Customer Reviews: Never Eat Alone, Expanded and Updated: And Other Secrets to Success, One Relationship at a Time
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on June 3, 2014
I have about 250 business books in my office. On the highest shelf, I keep 10 books facing out, as reminders to myself on how to live my life. Never Eat Alone is one of those ten.

In this book, you learn that the fundamental key to all success is the people around you. The people who give a damn about you. The people who believe in you.

When I was young, I thought the environment I was born into (my family, the kids down the block) was the only only pool to select your lifelines from. But after reading Never Eat Alone, I began to understand that it's okay -- scratch that -- it's necessary for you to reach out to others, others who inspire you, others who you want to help, others who you feel a deep connection with. It's okay to go out of your comfort zone to events and conferences and make new like-minded friends. It's not about connections, it's not about networking -- it's about caring about other people and getting to know them on a personal level.

It's not the quantity of your relationships, it's the quality.

The quality of your life is directly related to the quality of people in your life -- so if you want to live the life of your dreams -- you need to foster the relationships of your dreams. Never Eat Alone shows you how.
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on June 25, 2014
If you are inspired by Keith Ferrazzi's and Tahl Raz's book, you will find yourself behaving differently toward everyone who matters to your success. You'll start thinking about their needs and hopes rather than your own, and you'll work hard to help them reach their goals. And of course, if you do that, you'll be helping yourself just as much. Before Never Eat Alone was first published, I had no idea what a Relationship Action Plan was or why it was important. As soon as I read the book the first time, it was truly an "ah ha" moment for me. I would not have had nearly the level of professional and personal success that I've had without this book. I downloaded the new version to see what's changed, and it's meaningful. Adding content on how social media (which didn't exist when the book was first published) is necessary to keep this book relevant. Fortunately for all of us, social media makes Relationship Action Planning more precise and impactful -- but you still need to know how to do it. Read this book, if you haven't already: it will transform your life.
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on July 17, 2014
The rise in social networking tools like Facebook and LinkedIn have made it very easy for individuals to make contact with others in their field. Many people, however, are still reluctant to reach out on anything other than a superficial level to others, especially those who might hold a higher position than they do. In the book Never Eat Alone, author Keith Ferrazzi stresses the importance of creating a large network of people who can help and be helped by you. By having contacts across many different areas, he argues that you will be creating opportunities for generosity which will ultimately benefit you in ways that might not at first be apparent.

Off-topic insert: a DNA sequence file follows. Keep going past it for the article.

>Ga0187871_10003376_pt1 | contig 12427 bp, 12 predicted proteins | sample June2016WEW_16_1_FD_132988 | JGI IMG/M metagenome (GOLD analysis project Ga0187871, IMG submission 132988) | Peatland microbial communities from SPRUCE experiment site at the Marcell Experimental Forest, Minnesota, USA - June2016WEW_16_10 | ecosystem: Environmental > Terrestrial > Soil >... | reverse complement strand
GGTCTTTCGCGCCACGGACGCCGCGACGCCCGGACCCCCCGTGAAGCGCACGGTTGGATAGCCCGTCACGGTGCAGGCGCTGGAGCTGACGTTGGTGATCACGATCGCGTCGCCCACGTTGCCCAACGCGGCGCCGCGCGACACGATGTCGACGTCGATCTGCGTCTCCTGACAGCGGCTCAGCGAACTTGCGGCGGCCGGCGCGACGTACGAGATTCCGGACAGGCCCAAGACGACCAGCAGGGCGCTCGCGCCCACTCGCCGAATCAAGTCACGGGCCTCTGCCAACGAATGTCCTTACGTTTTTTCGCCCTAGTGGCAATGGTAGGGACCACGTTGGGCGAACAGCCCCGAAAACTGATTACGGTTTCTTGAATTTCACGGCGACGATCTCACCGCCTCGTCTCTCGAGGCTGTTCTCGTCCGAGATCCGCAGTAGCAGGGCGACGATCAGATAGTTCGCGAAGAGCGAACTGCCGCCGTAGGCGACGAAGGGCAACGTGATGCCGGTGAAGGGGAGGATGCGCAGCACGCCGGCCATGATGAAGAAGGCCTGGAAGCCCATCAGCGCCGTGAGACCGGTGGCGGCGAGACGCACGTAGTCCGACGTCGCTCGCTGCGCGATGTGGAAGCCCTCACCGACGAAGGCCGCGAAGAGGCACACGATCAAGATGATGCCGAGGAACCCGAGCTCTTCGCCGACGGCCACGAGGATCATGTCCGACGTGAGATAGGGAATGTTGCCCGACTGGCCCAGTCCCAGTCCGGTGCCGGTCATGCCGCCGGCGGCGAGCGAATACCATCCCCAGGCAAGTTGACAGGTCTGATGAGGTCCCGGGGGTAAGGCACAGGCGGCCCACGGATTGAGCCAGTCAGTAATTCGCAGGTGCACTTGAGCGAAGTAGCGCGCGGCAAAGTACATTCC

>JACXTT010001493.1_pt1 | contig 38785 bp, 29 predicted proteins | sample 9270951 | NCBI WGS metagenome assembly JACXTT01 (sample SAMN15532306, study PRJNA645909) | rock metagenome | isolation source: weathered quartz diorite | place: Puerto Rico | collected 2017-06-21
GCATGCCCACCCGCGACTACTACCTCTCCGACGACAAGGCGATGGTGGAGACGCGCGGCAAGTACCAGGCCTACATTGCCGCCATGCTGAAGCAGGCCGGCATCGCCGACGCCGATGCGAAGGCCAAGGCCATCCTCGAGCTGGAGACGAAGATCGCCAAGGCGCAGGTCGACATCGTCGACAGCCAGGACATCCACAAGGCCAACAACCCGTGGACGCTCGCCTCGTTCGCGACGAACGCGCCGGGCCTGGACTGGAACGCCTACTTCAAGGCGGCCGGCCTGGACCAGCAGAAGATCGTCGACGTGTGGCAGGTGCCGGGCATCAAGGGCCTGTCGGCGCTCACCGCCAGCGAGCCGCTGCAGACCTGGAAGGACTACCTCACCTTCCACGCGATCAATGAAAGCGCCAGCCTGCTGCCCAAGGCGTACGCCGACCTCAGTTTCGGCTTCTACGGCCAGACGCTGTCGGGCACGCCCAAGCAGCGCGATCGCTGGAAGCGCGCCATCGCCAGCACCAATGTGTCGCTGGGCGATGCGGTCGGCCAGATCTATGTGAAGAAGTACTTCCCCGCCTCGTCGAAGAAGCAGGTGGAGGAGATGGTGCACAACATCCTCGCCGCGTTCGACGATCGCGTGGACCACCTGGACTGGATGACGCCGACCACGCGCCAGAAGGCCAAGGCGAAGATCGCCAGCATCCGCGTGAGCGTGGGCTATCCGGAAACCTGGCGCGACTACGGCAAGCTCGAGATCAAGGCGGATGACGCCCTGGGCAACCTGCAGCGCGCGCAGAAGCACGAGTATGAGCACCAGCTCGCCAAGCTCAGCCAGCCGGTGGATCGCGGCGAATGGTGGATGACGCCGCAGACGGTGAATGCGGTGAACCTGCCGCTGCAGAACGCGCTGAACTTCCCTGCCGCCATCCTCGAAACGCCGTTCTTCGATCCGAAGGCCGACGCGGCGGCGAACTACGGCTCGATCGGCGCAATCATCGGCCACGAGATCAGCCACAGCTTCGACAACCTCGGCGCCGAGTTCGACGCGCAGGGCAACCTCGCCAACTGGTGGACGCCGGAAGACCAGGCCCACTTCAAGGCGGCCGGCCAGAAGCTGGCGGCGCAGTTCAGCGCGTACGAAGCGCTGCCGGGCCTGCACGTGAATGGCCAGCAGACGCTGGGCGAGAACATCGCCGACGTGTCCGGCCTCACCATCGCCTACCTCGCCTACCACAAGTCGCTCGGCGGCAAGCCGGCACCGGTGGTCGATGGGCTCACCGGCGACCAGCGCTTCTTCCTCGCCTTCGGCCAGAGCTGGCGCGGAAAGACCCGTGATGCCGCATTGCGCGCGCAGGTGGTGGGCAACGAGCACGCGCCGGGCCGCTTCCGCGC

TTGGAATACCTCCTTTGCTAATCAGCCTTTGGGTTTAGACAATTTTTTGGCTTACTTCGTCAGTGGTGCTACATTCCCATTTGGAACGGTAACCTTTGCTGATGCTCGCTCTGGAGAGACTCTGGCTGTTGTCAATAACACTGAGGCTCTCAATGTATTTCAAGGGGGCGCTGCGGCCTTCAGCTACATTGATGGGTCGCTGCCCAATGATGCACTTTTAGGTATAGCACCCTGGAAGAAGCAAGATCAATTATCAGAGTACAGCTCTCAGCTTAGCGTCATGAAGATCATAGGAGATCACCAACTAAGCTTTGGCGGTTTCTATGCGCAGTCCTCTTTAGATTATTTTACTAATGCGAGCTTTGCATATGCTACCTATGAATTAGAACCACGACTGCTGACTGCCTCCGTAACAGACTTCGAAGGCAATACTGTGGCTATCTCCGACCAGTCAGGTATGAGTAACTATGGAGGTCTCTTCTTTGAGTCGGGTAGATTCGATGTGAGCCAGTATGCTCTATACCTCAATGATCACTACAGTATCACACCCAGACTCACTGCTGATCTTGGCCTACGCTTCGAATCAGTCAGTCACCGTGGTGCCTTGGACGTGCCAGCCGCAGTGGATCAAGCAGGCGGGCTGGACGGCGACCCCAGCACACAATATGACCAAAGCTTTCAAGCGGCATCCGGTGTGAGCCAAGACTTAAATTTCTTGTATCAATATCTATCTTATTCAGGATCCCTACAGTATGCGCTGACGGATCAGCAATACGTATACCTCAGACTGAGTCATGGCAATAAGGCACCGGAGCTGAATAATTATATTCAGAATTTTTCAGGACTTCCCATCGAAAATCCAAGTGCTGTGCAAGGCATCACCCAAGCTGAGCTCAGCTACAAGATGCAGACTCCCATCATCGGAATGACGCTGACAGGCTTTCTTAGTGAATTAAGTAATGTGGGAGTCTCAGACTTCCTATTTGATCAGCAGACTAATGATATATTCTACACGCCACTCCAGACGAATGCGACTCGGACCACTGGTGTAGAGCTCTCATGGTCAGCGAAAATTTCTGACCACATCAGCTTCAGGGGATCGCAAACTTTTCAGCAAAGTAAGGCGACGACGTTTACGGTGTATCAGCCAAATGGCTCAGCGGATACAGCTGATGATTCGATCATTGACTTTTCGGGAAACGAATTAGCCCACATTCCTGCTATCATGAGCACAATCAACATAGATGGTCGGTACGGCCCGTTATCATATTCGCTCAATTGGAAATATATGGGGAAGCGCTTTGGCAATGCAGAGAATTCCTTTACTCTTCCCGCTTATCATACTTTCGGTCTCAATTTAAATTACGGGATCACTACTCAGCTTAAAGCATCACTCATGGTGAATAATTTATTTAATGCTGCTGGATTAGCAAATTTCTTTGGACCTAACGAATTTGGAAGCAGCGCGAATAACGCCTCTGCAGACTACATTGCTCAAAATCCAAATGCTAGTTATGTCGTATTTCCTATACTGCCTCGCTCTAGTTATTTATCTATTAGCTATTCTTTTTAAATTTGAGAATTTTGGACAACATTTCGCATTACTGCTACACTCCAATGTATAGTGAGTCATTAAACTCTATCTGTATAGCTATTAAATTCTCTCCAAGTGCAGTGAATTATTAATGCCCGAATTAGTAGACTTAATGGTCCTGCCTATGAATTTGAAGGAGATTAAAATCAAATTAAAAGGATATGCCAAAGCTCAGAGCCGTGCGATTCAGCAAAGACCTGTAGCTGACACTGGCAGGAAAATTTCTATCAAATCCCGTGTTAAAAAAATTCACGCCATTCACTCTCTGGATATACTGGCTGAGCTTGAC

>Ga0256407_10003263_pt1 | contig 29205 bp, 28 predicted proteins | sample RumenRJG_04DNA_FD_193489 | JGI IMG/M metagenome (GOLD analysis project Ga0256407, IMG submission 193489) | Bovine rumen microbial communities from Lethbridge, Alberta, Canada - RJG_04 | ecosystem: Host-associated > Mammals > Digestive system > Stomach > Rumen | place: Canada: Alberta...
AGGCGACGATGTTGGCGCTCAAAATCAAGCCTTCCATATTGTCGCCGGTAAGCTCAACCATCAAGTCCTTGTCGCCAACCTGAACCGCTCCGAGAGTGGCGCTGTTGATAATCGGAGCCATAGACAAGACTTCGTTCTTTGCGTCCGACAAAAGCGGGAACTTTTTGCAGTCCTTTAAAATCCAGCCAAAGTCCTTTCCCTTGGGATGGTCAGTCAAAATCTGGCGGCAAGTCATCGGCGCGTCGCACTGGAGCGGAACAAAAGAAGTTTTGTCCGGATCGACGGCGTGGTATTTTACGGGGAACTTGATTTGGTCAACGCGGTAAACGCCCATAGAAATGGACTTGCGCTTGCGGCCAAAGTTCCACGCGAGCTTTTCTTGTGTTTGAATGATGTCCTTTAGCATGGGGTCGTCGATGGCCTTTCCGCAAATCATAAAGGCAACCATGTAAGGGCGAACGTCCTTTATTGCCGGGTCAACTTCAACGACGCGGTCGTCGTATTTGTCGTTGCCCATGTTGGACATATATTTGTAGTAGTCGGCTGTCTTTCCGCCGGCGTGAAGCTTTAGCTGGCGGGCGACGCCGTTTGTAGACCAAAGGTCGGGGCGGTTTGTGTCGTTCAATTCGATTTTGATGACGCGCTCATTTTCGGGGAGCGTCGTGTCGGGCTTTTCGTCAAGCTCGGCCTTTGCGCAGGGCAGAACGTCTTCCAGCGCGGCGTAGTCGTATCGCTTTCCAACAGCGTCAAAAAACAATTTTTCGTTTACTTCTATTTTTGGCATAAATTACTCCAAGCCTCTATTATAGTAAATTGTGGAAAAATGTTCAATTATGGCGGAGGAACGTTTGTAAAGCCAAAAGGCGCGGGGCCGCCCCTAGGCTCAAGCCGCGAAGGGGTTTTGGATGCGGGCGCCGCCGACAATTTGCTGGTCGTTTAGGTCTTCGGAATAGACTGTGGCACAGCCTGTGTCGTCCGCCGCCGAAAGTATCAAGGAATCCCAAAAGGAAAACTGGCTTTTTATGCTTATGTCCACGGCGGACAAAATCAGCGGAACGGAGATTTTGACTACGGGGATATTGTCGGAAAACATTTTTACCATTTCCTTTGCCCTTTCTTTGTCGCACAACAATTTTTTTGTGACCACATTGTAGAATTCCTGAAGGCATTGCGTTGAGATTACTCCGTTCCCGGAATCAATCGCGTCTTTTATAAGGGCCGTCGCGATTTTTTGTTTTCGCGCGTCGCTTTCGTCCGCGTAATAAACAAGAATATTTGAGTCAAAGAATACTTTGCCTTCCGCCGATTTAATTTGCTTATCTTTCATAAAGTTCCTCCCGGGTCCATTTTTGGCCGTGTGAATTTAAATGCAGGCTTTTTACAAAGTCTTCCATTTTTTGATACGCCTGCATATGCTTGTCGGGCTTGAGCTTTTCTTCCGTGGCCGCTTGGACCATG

The book begins with attempting to overcome the reluctance to reach out that many people have. The author mentions many times that he offered to help people newly starting out in their fields with job interviews, introductions or internships, only to be rebuffed because the recipients of his generosity didn't want to feel indebted to him. He goes on to stress the importance of creating connections precisely so that you will be able to help those who need it when you seen an opportunity to do so -- without "keeping score." Although he does also frequently mention how he "keeps up" with how young people he's helped are doing in their careers . . .

Once you have accepted that you need to increase your personal and/or professional network, strategies are offered that will help achieve this. He advises how to "do your homework" to make connections as well as keep a list of "aspirational names" of business leaders that you hope to meet one day. He also gives advice on how to make the dreaded "cold call" to make connections and how to get around gatekeepers that are employed precisely to protect their bosses from people like us! This new edition of the book has also been updated to include information on how to network, market yourself and gain followers on the newer social platforms.

One thing I found amusing was the chapter titled, "Never Give in to Hubris," because on nearly every page there is reference to the awards the author's been given, the celebrities he's worked with, the many young people who are clamoring for his knowledge, and generally how important he is. It felt like a lot of bragging and name-dropping and honestly took away from the message of the book. He should re-read his anti-hubris chapter before the next edition comes out! If you can overlook all the self-congratulation, there are some good messages to take from the book about building connections and helping yourself by helping others.

Disclaimer: I received this book for free from Blogging for Books for this review.
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on September 26, 2014